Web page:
LRB Cover
Volume 41 Number 6
21 March 2019

LRB blog 21 March 2019

Diana Stone
The Chimanimanis before Idai

20 March 2019

Adam Shatz
The Noise of Life

19 March 2019

Oliver Miles
Day of the Locusts


4 January 2018

Jackson Lears

23 February 1995

Terry Eagleton
Wallpaper and Barricades

3 January 2019

Francis Gooding
The End-Cretaceous Event

In the next issue, which will be dated 4 April, Adam Tooze on American power in the 20th century, the third of this year’s LRB Winter Lectures, delayed from the present issue.

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Jeremy Harding

Among the Gilets Jaunes

When they gathered at roads and roundabouts at the end of last year, the French government was caught off guard. Within a week of their first nationwide mobilisation, they were turning out regularly at intersections across the country to slow up traffic, and marching through Paris and the big provincial cities. Hasty polls announced that 70 or 80 per cent of the population, including many in France’s largest conurbations, supported this massive show of impatience. Yet the gilets jaunes first came together beyond the margins of the major cities, in rural areas and small towns with rundown services, low-wage economies and dwindling commerce. They were suspicious of the burgeoning metropolitan areas. Among them are people who grew up in city centres but can no longer afford to live in them: these barbarians know where they are when they arrive at the gates. More

Madawi Al-Rasheed

The Saudi Lie

If Saudi progress is to be measured against Western models, then we had better be sure we measure everything – not just the words of a prince, or how excellently he adheres to McKinsey’s economic plans. Behind all the distorted coverage of Saudi Arabia, it seems to me, is an exoticising assumption: they’ll never be quite like us, though they deserve extravagant praise for trying. But Saudi Arabia is a country like any other. Autocracy and dictatorship are not its natural or inevitable forms of government. Journalism that celebrates incremental reform while ignoring the structural problems of life under absolute monarchy is no help. But I imagine most of the part-time Saudi-watchers would be horrified at the thought of a real revolutionary change that might eventually lead to a restriction of the powers of the monarch, or even the monarchy’s abolition. More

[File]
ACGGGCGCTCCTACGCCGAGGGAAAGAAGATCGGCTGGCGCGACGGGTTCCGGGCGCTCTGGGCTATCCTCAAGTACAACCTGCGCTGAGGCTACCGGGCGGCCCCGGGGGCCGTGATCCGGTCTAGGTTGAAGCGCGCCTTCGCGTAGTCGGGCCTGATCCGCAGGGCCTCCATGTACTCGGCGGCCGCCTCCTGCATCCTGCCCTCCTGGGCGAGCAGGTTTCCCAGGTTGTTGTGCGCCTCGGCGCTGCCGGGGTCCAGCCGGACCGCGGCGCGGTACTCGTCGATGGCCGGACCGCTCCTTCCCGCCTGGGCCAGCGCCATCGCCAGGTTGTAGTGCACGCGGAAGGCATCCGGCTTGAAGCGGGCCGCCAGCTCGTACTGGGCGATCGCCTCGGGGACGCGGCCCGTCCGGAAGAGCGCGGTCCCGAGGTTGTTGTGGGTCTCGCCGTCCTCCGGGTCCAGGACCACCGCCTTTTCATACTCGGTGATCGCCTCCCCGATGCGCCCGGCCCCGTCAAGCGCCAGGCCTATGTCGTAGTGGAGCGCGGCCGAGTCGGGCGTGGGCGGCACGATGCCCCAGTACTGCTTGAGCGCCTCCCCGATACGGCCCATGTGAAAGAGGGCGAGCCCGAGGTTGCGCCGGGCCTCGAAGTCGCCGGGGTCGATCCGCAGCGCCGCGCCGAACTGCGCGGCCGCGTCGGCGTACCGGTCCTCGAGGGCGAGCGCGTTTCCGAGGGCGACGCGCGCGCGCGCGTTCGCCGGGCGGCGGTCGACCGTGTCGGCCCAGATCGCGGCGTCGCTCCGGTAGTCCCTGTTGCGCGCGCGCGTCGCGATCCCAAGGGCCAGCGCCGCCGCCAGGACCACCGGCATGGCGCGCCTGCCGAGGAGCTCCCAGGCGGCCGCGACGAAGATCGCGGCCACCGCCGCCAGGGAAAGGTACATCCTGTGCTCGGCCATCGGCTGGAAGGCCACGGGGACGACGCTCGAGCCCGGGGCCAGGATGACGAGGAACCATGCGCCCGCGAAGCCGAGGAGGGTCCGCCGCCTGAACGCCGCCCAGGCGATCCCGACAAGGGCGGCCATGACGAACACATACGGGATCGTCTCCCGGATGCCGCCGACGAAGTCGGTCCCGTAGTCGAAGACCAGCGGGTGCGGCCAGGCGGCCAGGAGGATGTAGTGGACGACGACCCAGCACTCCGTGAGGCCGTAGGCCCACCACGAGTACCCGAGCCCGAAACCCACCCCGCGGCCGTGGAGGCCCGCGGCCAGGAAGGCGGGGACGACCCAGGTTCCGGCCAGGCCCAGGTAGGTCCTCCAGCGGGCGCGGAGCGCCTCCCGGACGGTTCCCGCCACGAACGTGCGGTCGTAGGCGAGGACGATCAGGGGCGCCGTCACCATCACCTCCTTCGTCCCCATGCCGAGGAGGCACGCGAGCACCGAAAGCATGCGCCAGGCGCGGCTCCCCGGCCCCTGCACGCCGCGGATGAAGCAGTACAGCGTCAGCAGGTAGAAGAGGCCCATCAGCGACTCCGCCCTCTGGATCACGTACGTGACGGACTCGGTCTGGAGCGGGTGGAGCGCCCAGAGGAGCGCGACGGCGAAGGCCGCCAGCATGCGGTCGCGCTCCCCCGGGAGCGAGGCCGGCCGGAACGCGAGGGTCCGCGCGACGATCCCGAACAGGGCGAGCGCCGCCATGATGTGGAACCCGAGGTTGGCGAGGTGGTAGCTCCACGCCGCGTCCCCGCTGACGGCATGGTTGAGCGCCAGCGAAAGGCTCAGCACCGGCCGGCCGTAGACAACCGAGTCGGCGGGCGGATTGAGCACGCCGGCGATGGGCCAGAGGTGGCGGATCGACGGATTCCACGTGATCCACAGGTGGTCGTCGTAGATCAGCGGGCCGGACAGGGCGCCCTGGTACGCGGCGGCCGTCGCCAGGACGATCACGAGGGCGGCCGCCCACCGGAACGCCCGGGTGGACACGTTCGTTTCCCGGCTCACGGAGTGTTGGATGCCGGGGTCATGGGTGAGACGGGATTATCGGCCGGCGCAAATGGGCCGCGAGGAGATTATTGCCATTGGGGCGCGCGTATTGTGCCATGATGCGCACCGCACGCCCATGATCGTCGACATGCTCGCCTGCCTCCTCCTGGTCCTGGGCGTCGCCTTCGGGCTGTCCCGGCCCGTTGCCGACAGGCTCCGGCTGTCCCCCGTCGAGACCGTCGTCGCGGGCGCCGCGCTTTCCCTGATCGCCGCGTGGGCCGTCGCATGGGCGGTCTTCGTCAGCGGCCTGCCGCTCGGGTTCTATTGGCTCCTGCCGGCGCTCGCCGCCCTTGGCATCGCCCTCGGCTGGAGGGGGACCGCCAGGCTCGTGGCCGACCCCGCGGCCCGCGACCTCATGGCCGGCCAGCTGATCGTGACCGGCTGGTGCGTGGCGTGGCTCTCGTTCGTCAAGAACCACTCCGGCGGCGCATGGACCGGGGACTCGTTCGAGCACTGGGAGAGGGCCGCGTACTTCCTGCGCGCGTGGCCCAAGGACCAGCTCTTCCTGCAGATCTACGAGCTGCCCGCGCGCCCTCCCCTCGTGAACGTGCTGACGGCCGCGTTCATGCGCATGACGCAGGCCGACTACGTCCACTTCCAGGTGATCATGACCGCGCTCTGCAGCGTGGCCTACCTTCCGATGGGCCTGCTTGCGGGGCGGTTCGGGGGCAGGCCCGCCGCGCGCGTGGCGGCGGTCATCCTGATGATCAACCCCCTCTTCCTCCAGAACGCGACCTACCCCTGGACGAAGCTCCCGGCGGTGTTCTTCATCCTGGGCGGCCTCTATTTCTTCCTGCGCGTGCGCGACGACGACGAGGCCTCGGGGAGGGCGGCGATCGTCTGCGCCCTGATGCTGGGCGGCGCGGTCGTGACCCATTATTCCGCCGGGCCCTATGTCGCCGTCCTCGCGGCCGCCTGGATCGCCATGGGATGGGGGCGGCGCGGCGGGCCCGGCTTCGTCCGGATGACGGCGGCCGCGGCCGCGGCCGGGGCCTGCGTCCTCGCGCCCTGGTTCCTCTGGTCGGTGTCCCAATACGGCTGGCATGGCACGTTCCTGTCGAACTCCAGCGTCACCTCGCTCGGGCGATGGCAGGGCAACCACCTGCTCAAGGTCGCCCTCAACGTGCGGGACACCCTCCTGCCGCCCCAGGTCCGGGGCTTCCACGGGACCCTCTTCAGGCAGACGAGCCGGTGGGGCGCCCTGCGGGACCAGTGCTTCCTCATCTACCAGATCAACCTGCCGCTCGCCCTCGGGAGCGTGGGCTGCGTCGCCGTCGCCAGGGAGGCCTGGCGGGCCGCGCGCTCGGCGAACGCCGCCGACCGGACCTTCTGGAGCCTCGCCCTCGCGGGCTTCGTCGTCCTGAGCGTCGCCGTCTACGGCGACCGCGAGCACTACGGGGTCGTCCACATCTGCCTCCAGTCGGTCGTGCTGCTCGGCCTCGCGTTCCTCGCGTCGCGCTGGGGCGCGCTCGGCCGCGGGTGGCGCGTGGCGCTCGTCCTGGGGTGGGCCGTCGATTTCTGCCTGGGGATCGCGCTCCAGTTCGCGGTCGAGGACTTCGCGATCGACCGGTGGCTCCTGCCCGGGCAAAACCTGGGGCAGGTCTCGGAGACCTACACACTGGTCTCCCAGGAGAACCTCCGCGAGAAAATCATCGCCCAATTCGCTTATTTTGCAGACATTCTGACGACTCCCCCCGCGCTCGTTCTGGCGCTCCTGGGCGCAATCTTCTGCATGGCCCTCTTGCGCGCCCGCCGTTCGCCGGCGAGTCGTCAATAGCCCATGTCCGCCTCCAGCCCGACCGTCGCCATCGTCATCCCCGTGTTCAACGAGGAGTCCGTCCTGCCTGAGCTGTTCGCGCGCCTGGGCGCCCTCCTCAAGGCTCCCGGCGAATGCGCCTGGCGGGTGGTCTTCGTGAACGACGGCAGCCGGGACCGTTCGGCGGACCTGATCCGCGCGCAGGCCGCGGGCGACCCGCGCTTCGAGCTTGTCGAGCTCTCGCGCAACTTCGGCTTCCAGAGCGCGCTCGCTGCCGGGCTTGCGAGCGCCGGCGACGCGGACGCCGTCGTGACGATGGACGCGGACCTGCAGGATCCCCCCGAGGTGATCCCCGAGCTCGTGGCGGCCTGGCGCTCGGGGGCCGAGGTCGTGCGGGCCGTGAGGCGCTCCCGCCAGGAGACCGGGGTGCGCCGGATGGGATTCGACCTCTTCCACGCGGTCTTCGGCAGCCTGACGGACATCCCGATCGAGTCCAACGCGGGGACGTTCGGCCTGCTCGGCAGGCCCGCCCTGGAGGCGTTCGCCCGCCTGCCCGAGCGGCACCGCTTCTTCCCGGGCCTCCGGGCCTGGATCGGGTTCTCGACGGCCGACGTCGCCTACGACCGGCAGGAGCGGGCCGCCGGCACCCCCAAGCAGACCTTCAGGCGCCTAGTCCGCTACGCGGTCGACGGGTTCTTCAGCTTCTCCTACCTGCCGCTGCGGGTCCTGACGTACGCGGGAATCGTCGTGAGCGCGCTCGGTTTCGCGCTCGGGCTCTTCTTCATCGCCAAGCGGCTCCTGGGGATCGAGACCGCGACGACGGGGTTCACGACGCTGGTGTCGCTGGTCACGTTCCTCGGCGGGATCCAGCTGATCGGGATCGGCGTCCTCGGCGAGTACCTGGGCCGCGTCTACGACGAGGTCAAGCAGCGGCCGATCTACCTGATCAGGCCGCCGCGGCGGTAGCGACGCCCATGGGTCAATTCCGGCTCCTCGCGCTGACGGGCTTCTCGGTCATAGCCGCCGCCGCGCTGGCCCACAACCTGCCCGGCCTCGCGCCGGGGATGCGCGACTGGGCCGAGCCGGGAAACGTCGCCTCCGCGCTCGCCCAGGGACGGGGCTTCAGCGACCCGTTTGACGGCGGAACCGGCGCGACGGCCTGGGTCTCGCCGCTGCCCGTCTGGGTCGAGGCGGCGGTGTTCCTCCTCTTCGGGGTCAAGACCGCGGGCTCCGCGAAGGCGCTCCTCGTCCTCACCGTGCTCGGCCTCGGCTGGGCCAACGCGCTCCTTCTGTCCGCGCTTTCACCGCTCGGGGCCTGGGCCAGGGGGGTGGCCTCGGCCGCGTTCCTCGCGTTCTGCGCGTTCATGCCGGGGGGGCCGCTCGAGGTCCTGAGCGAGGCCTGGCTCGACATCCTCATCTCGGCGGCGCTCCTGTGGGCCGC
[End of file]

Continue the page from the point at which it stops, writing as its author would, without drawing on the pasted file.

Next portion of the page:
Lavinia Greenlaw

Pamela Hansford Johnson

Johnson published a scandalous, bestselling novel at the age of 23. By the time she married C.P. Snow, her second husband, she had written 13 books. The biographical note to these new Hodder editions says, somewhat slyly, that ‘for thirty years they formed an ambitious and infamous couple.’ The Encyclopaedia Britannica summarises her as an ‘English novelist who treated moral concerns with a light but sure touch’, as if she were being praised for her pastry. Johnson’s writing is more industrial than domestic. More

Michele Pridmore-Brown

Murdered by Asperger

Why is ‘Asperger’s syndrome’ such a part of our lexicon? Why did its use take off in the mid-1990s? One reason is that Asperger’s thesis was translated into English by Uta Frith in 1991, without its Nazi intellectual frame (the preface); Frith also avoided his term ‘autistic psychopathy’, translating it simply as ‘autism,’ an act of linguistic de-Nazification. But there’s more to it than that. Edith Sheffer is clear: autism in its severe forms is about underlying biology; but what we now call Asperger’s syndrome is a cultural artefact. More

Short Cuts
Daniel Soar

At Tate Modern
Alice Spawls


State of the Internet

On our new podcast, Joanna Biggs, Tom Crewe, Patricia Lockwood and John Lanchester assess the online world. Listen  »

Sylvia Plath

Seamus Perry, Mark Ford and Joanna Biggs consider the balance of biography and mythology in Sylvia Plath’s work. Listen  »


Christopher Clark

Christopher Clark talks, and sings, about the Revolutions of 1848. Watch  »

James Meek

James Meek interprets the dreams of Leavers and Remainers. Watch  »